“I went through that door and literally – all the pain in my life was just gone out the window,’ Hamody says. “I felt for the first time in my life it was time to stand up for change and I could be part of that change.”
He was given a gun and the opportunity to fight for his rights. He was able to fight back against those that had destroyed his childhood. He relished the beauty of the shift in power, as the terrorists went from being in power to being chased.
Hamody Jasim: The Terrorist Whisperer
Over the course of the next few years, Hamody took the fight right back to the terrorists. He rescued Iraqi citizens who’d been kidnapped by terrorists. He fought in his country’s military with the single-minded determination to beat the evil that shattered so many lives.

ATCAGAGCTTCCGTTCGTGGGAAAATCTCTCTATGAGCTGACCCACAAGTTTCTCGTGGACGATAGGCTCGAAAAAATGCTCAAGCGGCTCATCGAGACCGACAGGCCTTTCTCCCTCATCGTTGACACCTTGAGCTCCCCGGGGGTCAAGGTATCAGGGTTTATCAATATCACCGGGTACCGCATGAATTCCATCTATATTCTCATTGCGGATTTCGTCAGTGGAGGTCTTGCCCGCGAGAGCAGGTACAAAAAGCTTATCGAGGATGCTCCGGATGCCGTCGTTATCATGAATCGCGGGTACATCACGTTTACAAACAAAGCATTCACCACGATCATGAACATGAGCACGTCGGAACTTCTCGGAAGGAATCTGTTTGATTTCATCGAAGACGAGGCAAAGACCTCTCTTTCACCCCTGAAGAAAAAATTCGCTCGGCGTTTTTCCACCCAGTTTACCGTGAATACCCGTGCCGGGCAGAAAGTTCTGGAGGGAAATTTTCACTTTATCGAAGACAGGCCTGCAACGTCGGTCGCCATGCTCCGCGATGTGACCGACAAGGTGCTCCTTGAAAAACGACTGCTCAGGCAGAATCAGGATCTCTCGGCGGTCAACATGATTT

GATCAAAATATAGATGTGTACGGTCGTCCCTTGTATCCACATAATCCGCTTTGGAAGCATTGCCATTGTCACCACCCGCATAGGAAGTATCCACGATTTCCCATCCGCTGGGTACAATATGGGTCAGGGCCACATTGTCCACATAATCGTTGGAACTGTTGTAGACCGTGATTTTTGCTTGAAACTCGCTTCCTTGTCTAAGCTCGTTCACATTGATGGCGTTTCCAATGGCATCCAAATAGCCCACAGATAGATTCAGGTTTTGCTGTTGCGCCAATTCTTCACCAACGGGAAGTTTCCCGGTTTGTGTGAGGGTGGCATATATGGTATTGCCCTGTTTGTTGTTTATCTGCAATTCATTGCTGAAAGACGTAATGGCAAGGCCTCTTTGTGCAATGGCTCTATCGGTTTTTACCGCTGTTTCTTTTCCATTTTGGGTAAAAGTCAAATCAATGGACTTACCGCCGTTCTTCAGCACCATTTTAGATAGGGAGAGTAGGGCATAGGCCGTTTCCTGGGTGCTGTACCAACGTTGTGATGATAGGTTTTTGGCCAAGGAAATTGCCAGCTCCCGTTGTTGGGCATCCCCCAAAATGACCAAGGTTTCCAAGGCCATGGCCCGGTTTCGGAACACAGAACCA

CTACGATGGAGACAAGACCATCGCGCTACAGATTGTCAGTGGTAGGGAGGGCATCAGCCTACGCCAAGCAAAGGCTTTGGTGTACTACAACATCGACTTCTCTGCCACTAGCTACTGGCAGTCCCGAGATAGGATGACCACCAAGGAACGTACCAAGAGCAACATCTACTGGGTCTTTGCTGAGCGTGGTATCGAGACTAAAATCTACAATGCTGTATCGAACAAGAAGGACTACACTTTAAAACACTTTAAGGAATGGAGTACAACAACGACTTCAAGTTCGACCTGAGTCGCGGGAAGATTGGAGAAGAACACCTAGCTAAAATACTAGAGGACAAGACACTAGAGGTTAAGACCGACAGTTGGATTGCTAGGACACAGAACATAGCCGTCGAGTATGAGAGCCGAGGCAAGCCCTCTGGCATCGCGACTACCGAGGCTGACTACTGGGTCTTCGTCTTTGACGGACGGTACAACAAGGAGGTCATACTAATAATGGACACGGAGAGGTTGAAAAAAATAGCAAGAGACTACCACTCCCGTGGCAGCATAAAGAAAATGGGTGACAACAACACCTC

Hamody’s determination and aptitude for beating the terrorists at their own game outmatched his own fear. He’s been dubbed “The Terrorist Whisperer” for his innate knowledge of the terrorists’ mindsets and ability to outwit them.
After surviving a particularly hellacious battle on Haifa Street, nineteen-year-old Hamody was promoted to become the youngest Command Sergeant Major in Iraq’s history. From there he was recruited by US Intelligence, and became the United States’ greatest intelligence asset in Iraq
Today Hamody lives as a proud American, in the country he proudly worked alongside of to defeat terrorists in his homeland. He continued his work here, serving as an anti-terrorism consultant. Now he shares his story in his book , The Terrorist Whisperer in keynote speeches and online airings of commentary on current events.
His story is extraordinary, packed with horror and valor. He epitomizes the power of human will, and this country owes him a great debt.